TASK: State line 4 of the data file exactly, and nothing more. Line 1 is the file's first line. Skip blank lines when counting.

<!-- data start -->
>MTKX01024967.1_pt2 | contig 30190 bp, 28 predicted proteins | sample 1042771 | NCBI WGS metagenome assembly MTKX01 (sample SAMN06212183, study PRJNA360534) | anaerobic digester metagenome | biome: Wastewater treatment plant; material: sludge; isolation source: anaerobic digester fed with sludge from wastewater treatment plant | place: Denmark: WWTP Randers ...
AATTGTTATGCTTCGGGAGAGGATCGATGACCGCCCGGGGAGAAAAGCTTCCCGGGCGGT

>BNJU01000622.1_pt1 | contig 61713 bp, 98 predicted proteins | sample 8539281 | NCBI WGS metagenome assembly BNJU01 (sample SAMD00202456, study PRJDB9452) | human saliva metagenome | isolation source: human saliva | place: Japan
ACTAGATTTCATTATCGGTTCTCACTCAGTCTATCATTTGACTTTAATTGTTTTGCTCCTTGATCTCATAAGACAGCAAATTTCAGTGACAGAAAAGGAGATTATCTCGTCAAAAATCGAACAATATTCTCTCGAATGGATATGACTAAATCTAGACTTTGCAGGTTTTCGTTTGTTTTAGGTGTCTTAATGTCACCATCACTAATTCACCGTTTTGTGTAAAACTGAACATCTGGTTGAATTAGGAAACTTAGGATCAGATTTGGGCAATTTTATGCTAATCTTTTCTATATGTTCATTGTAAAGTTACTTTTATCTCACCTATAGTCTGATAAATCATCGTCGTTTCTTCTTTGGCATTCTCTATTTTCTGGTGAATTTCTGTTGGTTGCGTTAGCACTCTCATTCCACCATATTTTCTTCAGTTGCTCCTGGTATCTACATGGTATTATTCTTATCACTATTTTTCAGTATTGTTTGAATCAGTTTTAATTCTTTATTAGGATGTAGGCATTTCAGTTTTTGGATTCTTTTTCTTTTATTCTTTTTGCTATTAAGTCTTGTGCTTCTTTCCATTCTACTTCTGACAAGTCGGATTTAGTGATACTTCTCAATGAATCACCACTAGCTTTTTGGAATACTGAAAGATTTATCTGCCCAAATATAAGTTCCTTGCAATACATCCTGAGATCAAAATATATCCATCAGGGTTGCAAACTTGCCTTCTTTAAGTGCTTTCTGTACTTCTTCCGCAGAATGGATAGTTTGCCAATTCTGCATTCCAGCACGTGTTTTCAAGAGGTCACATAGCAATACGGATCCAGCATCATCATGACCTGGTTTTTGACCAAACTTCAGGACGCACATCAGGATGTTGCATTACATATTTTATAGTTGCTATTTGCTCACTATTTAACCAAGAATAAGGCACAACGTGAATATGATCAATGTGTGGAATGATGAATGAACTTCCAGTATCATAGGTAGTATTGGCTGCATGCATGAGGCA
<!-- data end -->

ACTAGATTTCATTATCGGTTCTCACTCAGTCTATCATTTGACTTTAATTGTTTTGCTCCTTGATCTCATAAGACAGCAAATTTCAGTGACAGAAAAGGAGATTATCTCGTCAAAAATCGAACAATATTCTCTCGAATGGATATGACTAAATCTAGACTTTGCAGGTTTTCGTTTGTTTTAGGTGTCTTAATGTCACCATCACTAATTCACCGTTTTGTGTAAAACTGAACATCTGGTTGAATTAGGAAACTTAGGATCAGATTTGGGCAATTTTATGCTAATCTTTTCTATATGTTCATTGTAAAGTTACTTTTATCTCACCTATAGTCTGATAAATCATCGTCGTTTCTTCTTTGGCATTCTCTATTTTCTGGTGAATTTCTGTTGGTTGCGTTAGCACTCTCATTCCACCATATTTTCTTCAGTTGCTCCTGGTATCTACATGGTATTATTCTTATCACTATTTTTCAGTATTGTTTGAATCAGTTTTAATTCTTTATTAGGATGTAGGCATTTCAGTTTTTGGATTCTTTTTCTTTTATTCTTTTTGCTATTAAGTCTTGTGCTTCTTTCCATTCTACTTCTGACAAGTCGGATTTAGTGATACTTCTCAATGAATCACCACTAGCTTTTTGGAATACTGAAAGATTTATCTGCCCAAATATAAGTTCCTTGCAATACATCCTGAGATCAAAATATATCCATCAGGGTTGCAAACTTGCCTTCTTTAAGTGCTTTCTGTACTTCTTCCGCAGAATGGATAGTTTGCCAATTCTGCATTCCAGCACGTGTTTTCAAGAGGTCACATAGCAATACGGATCCAGCATCATCATGACCTGGTTTTTGACCAAACTTCAGGACGCACATCAGGATGTTGCATTACATATTTTATAGTTGCTATTTGCTCACTATTTAACCAAGAATAAGGCACAACGTGAATATGATCAATGTGTGGAATGATGAATGAACTTCCAGTATCATAGGTAGTATTGGCTGCATGCATGAGGCA